Have some fun. Find a hobby. Play some golf. Go to a movie (by yourself). Go fishing. Build something. Shoot something (but not someone). Go to a concert. During a season of life transition, a wise woman said to my wife, “Stop doing so much, and go read some fiction.” Pastor Tommy Nelson used to tell us to”go get some rocky road, and be sure you get two scoops.” Do whatever it is that you do when you are having fun.

A counselor friend once gave me an assignment to carve out an undisturbed three hour block each week to do something I enjoyed. This was harder than I thought it would be. In my college years, three hours of play would have been cutting back, but at this stage of life finding three free hours in a week meant saying a firm “no” to other things. For some, this may feel impossible or even selfish, but I’m learning that self-care is critical to staying power. Play promotes perseverance.

5) PLOW
This last key will require a little more explanation, but I am currently finding this to be incredibly helpful. In a letter to a younger leader, the Apostle Paul wrote:

It is the hard-working farmer who ought to have the first share of the crops. Think over what I say, for the Lord will give you understanding in everything.

Let me shoot straight with you: I’m a city boy, not a farmer. But I have been thinking lots about what Paul said, so I’m going to offer a few thoughts about it anyway. Farming itself is an act of faith. A farmer works long hours for a long period of time before he reaps any benefits from his labor. He shows up day after day and puts in a good day’s work trusting that it will all eventually produce an abundant crop. This requires a unique combination of diligence and patience.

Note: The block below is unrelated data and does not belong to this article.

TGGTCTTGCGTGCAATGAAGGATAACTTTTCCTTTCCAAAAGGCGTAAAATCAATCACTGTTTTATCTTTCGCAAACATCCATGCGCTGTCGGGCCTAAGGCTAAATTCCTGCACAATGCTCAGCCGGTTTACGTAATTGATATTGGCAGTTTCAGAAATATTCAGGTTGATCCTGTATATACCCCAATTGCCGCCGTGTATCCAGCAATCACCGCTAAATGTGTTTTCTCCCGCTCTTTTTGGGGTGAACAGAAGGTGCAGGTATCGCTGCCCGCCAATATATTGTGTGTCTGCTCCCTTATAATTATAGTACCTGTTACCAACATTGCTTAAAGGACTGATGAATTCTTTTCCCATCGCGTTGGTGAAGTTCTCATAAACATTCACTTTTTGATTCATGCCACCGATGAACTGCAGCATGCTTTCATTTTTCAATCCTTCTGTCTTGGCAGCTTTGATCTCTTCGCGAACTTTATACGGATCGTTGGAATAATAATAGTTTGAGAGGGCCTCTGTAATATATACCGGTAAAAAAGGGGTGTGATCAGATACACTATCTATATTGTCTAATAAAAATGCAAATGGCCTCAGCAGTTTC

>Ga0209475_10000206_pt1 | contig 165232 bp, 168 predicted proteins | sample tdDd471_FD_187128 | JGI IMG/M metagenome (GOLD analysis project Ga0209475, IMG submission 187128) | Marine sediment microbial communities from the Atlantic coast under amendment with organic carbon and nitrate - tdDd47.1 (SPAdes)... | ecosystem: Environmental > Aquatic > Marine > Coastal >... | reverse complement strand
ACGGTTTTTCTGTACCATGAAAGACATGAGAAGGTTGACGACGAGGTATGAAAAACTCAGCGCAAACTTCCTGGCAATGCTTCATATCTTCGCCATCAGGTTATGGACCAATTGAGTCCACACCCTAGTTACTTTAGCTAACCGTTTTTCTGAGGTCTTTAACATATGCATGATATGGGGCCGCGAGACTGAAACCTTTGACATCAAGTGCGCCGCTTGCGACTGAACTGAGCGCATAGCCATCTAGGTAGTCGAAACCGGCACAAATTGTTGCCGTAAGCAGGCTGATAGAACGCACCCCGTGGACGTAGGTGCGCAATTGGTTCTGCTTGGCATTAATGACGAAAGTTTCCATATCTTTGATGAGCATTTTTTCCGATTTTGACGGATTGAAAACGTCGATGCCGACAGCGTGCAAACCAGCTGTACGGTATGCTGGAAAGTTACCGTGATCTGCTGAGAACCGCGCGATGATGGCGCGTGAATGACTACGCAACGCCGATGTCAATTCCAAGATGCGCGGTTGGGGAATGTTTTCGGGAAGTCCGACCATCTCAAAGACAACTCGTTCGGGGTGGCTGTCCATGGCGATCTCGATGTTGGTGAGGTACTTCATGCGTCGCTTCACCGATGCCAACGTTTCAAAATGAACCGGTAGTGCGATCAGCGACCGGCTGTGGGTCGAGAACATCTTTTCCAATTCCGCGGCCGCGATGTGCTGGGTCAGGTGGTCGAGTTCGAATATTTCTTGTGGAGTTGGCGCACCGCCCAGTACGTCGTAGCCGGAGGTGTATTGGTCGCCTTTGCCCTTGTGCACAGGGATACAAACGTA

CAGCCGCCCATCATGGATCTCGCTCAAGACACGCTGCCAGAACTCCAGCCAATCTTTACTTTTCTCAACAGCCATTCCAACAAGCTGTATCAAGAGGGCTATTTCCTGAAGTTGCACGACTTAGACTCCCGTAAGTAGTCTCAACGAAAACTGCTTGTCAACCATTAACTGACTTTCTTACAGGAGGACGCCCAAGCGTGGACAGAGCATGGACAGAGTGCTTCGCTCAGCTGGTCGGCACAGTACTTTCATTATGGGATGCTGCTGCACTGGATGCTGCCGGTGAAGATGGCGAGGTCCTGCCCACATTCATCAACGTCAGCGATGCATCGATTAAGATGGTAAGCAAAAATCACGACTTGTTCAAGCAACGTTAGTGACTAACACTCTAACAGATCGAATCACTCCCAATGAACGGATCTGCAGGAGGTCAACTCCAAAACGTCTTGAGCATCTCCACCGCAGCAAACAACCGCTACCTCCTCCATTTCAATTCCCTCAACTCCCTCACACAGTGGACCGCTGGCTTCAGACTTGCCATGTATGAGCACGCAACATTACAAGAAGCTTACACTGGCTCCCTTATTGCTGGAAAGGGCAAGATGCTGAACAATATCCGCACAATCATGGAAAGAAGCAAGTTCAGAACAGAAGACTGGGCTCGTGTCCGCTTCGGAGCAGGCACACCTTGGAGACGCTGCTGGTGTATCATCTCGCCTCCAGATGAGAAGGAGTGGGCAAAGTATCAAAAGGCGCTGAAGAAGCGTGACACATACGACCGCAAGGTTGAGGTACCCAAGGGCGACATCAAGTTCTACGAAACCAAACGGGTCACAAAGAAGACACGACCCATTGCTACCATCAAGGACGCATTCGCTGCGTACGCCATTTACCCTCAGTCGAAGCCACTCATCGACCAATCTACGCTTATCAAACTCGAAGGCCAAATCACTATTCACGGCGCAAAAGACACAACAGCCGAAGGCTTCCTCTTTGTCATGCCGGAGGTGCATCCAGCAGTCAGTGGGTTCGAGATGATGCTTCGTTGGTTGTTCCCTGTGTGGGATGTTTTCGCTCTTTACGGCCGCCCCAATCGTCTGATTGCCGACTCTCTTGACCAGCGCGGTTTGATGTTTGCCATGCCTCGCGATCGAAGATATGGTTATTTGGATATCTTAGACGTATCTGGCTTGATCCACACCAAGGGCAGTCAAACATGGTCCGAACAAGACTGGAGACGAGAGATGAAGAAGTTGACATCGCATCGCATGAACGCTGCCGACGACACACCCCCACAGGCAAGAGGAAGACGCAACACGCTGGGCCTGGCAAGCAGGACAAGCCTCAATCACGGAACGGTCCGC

There are two things I will point out about the farmer. First, stuff grows when it grows, and the farmer must trust his crops to appear when the timing is right. Second, there is nothing he can do to speed up the process. Working harder or faster or longer will not change the rate of growth.

What’s the point for us? When I remind myself to “plow,” it is a reminder to work hard and to trust the growth process, no matter how long and slow it seems. Show up like a farmer and do work, and then put your head on the pillow at night trusting something good will eventually grow. When I start to get overwhelmed with all that I have to get done, I find myself saying out loud “just plow the field today.” I can’t control the outcome, so I try to “do a good days work and leave the results to God.” Perseverance requires that we balance diligence with patience.

CONCLUSION

It is said that “in comedy, timing is everything.” The same is true of perseverance. Reminding yourself of these things before you are at the end of your rope makes all the difference. Otherwise, you will learn a life lesson the hard way. The athlete who becomes dehydrated during the match will find it impossible to rehydrate until after the game is over.

Personally, I am learning that the more my responsibilities expand, the more I must narrow my focus on these key areas. For me, these are not annual check-ins. They are daily and weekly reminders that help me persevere as I fight to fulfill my calling.

If you practice these five keys — pace, prioritize, pray, play, and plow, you will be more likely to persevere in the days ahead.